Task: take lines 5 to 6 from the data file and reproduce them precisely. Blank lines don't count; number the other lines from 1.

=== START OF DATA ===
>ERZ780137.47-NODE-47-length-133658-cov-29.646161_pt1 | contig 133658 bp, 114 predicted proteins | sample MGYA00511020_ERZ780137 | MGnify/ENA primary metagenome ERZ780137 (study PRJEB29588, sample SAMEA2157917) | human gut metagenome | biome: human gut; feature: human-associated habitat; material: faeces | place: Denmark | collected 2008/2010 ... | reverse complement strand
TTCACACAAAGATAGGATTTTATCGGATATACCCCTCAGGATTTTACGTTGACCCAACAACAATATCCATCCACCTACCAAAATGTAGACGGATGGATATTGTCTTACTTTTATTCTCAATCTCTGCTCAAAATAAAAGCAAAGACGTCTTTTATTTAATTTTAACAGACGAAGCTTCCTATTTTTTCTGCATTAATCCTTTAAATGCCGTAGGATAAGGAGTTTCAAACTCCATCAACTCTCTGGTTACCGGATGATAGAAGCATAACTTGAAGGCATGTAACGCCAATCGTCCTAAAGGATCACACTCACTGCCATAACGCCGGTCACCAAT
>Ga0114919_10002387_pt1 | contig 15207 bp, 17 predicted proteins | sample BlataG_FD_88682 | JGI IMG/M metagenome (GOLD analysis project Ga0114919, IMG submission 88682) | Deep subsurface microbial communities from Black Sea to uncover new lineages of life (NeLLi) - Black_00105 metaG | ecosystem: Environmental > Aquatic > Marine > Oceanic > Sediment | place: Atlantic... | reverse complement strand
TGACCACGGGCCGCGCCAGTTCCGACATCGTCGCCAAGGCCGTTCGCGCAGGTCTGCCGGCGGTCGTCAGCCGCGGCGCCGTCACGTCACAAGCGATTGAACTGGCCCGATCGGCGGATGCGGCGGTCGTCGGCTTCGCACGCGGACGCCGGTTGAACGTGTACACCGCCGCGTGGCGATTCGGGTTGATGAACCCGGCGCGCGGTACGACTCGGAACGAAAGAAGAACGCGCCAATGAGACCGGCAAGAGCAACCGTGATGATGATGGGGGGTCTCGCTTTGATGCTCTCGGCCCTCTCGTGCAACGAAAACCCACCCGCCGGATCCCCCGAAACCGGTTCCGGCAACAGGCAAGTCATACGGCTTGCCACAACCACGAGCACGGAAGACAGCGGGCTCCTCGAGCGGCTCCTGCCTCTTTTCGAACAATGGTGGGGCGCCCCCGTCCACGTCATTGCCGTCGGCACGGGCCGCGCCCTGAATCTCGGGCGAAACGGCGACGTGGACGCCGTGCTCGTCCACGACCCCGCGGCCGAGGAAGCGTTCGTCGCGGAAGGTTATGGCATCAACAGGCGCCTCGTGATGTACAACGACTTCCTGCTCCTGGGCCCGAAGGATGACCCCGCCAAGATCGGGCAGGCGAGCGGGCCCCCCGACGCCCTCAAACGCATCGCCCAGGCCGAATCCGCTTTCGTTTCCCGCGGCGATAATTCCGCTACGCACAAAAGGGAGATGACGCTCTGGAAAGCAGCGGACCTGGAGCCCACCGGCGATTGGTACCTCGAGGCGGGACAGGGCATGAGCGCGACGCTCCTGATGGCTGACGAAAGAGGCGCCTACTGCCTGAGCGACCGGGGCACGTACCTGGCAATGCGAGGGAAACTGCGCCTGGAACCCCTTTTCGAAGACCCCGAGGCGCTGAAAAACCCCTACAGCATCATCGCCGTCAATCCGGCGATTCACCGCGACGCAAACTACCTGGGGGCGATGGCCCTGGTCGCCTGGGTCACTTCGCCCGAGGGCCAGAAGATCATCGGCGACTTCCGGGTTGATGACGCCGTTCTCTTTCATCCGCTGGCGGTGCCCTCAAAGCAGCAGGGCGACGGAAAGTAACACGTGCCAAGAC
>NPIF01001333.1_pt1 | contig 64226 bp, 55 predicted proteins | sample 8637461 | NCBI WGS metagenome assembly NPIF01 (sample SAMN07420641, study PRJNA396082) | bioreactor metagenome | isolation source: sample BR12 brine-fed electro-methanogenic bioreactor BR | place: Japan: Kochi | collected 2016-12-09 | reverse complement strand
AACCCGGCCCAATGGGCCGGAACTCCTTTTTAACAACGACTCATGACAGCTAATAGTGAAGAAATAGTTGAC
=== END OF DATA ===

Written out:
>NPIF01001333.1_pt1 | contig 64226 bp, 55 predicted proteins | sample 8637461 | NCBI WGS metagenome assembly NPIF01 (sample SAMN07420641, study PRJNA396082) | bioreactor metagenome | isolation source: sample BR12 brine-fed electro-methanogenic bioreactor BR | place: Japan: Kochi | collected 2016-12-09 | reverse complement strand
AACCCGGCCCAATGGGCCGGAACTCCTTTTTAACAACGACTCATGACAGCTAATAGTGAAGAAATAGTTGAC